A method for forming a plurality of identical game tiles with identical opposed surfaces has been provided wherein ejection pins for removing tiles from a multiple cavity mold also act to form indentations in one surface of the tiles and the mold is so formed that identical indentations are formed in opposed axially aligned relationship with the indentations formed by the ejection pins. In this manner opposed surfaces are formed identically and the tiles are removed from the mold in a manner automatically severing them from scrap plastic which has solidified in the delivery system. Thereafter the individual tiles are delivered to a printing machine which applies indicia to either surface of the tiles without requiring prior orientation of the tiles.
These and other objects of the invention will be apparent from the following description and from the drawings in which:
FIG. 1 is a perspective view of a tile which is made by the process of the present invention;
FIG. 2 is a cross sectional view taken generally on line 2-2 in FIG. 1;
FIG. 3 is a schematic front view of molding apparatus for making tiles;
FIG. 4 is a view of the molded plastic core as it would appear in the mold with all of the mold parts broken away.
FIG. 5 is a view at an enlarged scale of a portion of the mold taken substantially on line 5--5 in FIG. 3;
FIG. 6 is a cross sectional view taken on line 6--6 in FIG. 5;
FIG. 7 is a cross sectional view taken on line 7--7 in FIG. 5;
FIG. 8 is a cross sectional view taken on line 8--8 in FIG. 6;
FIGS. 9, 10, 11 and 12 illustrate various forms of tiles which may be made by the present method.
This invention relates to a method for making valued plastic articles such as game pieces, tiles, tokens or chips.
Gaming apparatus to which the present invention is applicable may include a large number of identically shaped game pieces in the form of tokens or tiles which have various values and are used for playing various games such as those played with cards, for example. The values of the tiles are concealed from opponents and for that reason it is necessary that all of the tiles are of uniform appearance except for the indicia denoting their value. Such tiles or tokens commonly are made of plastic by injection molding in multiple cavity molds. In one such method hot thermoplastic resin is delivered from a sprue to a delivery system including runners communicating through gates with each of the mold cavities. After the mold is opened, the solidified plastic in the form of tiles and the attached delivery system made up by the runners and the gates are removed from the mold parts as a unit. Thereafter, the delivery system and the tiles are separated from each other in a separate operation which shears the tiles from the scrap plastic which hardened in the delivery system. Efforts to eliminate the separating operation require the formation of a mold using ejection pins acting directly on the tile or other finished product. The contact points of the ejection pins with the tiles make visible marks on one side of the tiles making it necessary to carefully orient each tile in preparation for printing of valued indicia to insure that the printing occurs on the corresponding side of all tiles so that the non-indicia containing sides of all tiles appear identical.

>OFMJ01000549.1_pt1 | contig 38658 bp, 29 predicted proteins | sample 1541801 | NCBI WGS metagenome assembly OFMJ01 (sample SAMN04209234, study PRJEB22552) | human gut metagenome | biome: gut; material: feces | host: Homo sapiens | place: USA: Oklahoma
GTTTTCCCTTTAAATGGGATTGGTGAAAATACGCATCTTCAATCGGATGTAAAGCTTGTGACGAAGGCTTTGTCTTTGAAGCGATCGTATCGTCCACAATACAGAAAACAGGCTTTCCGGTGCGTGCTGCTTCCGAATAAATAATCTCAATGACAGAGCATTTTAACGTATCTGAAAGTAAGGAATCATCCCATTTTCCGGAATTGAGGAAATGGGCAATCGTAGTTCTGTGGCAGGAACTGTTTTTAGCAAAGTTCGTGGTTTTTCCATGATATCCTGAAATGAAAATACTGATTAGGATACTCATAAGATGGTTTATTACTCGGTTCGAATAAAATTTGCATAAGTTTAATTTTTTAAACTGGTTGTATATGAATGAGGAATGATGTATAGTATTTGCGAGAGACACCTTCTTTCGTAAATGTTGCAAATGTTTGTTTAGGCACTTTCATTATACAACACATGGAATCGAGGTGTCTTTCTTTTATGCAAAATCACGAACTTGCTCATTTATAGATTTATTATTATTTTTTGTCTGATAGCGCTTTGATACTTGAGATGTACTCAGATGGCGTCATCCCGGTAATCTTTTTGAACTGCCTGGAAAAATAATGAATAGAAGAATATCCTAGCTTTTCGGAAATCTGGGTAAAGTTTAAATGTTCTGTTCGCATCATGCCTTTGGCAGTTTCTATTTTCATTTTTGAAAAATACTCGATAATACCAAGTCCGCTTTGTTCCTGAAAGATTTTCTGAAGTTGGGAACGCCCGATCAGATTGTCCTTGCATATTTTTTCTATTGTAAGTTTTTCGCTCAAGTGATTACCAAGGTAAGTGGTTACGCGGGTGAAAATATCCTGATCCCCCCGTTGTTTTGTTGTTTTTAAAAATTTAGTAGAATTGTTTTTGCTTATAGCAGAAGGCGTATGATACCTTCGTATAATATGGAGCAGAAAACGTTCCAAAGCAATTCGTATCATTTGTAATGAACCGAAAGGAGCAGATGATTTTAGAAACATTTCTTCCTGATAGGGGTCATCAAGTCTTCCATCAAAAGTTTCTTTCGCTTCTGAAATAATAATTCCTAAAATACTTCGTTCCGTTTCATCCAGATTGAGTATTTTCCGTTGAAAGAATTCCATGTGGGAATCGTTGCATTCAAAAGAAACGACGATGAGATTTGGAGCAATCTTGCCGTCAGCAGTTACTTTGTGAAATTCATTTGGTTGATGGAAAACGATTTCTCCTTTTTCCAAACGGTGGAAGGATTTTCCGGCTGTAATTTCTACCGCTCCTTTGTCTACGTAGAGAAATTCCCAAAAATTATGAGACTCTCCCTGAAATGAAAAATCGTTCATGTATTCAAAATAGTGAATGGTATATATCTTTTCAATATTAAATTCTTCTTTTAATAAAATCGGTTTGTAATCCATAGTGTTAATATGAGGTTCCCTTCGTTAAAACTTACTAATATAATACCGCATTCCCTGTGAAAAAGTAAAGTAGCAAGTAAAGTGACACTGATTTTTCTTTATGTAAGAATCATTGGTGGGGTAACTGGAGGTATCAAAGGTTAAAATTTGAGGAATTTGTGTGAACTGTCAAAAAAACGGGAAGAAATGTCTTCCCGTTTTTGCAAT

It is an object of the invention to provide a method of making tiles wherein the tiles are formed with identical opposed surfaces so either side can be printed with indicia.
It is an object of the invention to provide such a method wherein tiles may be removed from a mold independently of each other and separate from any scrap in the mold filling system.
Another object of the invention is to provide a method for making tiles which utilizes an ejection pin arrangement not only to remove the tiles from the cavities but also to make a decorative marking on the tiles.
The objects of the invention are accomplished in the embodiment disclosed herein by providing a method by which rectangular shaped game tiles having identical oppositely facing surfaces are formed in a mold such that ejection pins are moved simultaneously to move all of the tiles from the mold and wherein the ejection pins form a decorative design in one surface of the tiles. The mold is formed so that identical markings are formed on the opposite face of the tile to insure that oppositely facing configurations of the tiles are identical. Upon relative movement of the ejection pins relative to one of the mold parts the tiles are ejected from the mold and at the same time are severed from the connecting mold filling plastic delivery system so that it is unnecessary to perform a separate severing operation. The tiles are subsequently printed with valued indicia on either side thereby eliminating the orientation requirement referred to above.